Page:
Two patients in forty-eight hours with the same unusual eye problem


On the white of the eye, a small bump

Surrounded by vessels so plump

     I don’t know why

     It shows up in the eye,

When the infection is down by the rump.

Synopsis:  I’m a family practitioner from Sioux City, Iowa.  On sabbatical to avoid burnout, while my one-year non-compete clause ticks away I’m having adventures and working in out-of-the-way places.  Right now I’m living in Amberley, and seeing patients in Waikari, in New Zealand’s South Island, an hour outside of Christchurch.

Twice in the last forty-eight hours I’ve seen patients with the same unusual eye problem.

Both had irritation of the eye and a little bit of discharge, neither could tell me the color.  When I looked closely at the sclera (the white part of the eye), I saw a white lump the size of a caraway seed, surrounded by inflamed blood vessels. 

“That little lump,” I said in both cases, “Is a phlyctenule.”

I didn’t learn about phlyctenular keratoconjunctivitis(PKC) in med school or residency but in the Indian Health Service, when I took the IHS tuberculosis course.

I have not seen a good explanation of PKC, where an infection somewhere else in the body triggers an allergic reaction in the eye.  In the IHS we maintained a protocol that included a TB skin test and a chest x-ray.

I haven’t seen a case of PKC triggered by TB since I left the Indian Health Service; in the absence of respiratory symptoms or a history of probable exposure I don’t check a chest x-ray.  I ask about other infections, especially skin, and especially fungus.  Usually I don’t get anything to go on and I end up giving the patient an anti-inflammatory eye drop.

Both patients with PKC turned out to have other infections, and in the process of explaining and asking, I uncovered drama, irony and surprising facets of human love.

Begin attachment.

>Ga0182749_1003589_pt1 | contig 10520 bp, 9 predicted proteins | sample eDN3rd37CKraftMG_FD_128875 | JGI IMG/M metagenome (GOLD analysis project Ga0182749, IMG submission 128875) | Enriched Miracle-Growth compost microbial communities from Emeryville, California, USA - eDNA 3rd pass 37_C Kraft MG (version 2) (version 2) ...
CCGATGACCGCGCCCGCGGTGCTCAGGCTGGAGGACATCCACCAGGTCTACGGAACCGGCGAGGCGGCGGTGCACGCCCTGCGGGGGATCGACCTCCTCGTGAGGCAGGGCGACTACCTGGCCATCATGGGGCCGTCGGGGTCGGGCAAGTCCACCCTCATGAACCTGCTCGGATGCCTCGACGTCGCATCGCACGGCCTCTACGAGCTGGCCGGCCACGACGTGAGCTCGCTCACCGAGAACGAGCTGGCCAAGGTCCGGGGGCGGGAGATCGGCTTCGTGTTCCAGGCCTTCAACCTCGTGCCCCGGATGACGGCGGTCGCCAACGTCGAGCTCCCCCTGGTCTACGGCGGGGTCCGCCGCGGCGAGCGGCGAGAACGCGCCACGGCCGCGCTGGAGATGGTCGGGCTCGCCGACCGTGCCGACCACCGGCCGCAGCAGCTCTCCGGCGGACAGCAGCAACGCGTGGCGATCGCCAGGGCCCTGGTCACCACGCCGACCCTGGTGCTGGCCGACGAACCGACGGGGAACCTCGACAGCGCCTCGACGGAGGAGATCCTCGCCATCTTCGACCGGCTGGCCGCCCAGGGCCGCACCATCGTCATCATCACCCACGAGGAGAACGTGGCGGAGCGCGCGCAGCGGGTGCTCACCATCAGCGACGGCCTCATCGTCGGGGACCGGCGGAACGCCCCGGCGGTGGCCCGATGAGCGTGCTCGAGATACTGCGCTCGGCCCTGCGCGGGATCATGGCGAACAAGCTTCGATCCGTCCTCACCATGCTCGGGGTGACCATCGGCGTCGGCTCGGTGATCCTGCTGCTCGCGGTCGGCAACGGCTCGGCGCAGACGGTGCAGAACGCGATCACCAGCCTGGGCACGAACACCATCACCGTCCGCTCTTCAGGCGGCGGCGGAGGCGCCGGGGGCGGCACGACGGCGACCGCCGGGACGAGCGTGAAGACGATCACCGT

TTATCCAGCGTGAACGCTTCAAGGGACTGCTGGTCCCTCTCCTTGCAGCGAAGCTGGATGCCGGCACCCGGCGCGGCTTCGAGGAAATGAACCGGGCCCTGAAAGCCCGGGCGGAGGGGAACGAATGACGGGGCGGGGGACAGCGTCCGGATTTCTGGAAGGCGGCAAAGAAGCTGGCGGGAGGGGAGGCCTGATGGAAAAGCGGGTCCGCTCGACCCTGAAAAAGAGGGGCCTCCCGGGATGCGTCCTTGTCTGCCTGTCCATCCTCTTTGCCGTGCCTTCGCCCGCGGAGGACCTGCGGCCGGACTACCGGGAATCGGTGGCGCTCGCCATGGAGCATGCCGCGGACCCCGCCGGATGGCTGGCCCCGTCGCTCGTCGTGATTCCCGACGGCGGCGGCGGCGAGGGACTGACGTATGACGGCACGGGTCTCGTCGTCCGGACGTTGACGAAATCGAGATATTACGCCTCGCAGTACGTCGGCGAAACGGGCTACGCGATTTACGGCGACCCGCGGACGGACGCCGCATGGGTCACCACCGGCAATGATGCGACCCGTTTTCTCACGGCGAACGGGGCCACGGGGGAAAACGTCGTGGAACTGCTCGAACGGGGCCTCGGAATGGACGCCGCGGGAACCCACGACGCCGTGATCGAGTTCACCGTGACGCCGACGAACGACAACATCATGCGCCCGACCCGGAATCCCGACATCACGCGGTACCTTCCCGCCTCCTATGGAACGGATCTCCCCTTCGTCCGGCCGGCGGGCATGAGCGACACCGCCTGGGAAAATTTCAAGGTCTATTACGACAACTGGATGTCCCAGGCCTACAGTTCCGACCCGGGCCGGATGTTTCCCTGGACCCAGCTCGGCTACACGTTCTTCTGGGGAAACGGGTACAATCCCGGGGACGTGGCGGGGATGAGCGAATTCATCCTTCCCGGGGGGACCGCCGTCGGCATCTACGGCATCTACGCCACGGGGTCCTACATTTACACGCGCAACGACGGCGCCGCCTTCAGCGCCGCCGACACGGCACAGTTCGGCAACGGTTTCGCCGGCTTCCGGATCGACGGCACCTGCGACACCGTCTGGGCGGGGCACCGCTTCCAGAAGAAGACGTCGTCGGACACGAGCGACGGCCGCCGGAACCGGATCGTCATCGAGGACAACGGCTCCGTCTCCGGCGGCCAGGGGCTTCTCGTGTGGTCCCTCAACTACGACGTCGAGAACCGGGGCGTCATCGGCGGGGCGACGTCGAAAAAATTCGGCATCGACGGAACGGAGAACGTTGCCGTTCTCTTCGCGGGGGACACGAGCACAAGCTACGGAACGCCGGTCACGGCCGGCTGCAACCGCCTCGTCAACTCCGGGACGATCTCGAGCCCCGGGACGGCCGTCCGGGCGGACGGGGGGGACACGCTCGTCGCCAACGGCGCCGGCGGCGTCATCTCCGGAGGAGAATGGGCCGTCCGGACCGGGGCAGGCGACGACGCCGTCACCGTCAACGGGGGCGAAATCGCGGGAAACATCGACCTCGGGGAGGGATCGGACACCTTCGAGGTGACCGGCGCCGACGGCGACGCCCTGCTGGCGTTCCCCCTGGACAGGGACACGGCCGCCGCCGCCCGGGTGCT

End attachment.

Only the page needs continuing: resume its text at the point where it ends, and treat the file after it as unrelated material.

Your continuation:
I don’t see all that many phlyctenules since I no longer work for the Indian Health Service and sometimes I’ll go years without seeing one.  Most docs don’t recognize the abbreviation PKC, but the charge sheet we used in New Mexico listed it on the menu of 50 most common diagnoses.

Outside of contact lenses, most non-traumatic eye problems have to do with infections.  The majority of patients with the red, runny mattering that signals pinkeye have conjunctivitis, mostly viral.  The ones with bacterial infections need antibiotics.  Viruses outside the herpes family clear without treatment; herpes I, herpes II, or the chickenpox/shingles virus in the eye constitute a true eye emergency, requiring a specialist.

Eye infections that keep coming back, I explained to one of the patients, usually respond better to baby shampoo and Q-tips than to antibiotics.  The follicles of the eyelashes become clogged with debris related to the eight-legged crustacean called the human eye mite, and detergent action cuts down on the infestation.

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4 Responses to “Two patients in forty-eight hours with the same unusual eye problem”

  1. Kelley Okuda Says:

    Eye infections usually occur because of improper handling of the eyes. You should avoid touching your eyes with dirty fingers or dirty objects. The eyes are very delicate organs. .`,*’

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    • walkaboutdoc Says:

      Eyes are delicate, and shouldn’t be handled with dirty fingers. On the other PKC has do to with infection outside the eye, though the eye shows the symptoms. Also, clean hands and clean contacts bring on a lot of eye problems if not used gently and properly.

  2. Willy Catozzi Says:

    eye infections can be prevented if you just take care of your eyes by avoiding foreign bodies contacting it. ‘

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  3. Keira Virola Says:

    Many common viral eye infections resolve on their own. In cases of severe viral eye infections, an antiviral eye drop may be prescribed. Some viral eye infections require careful administration of steroid eye drops to reduce related inflammation.`

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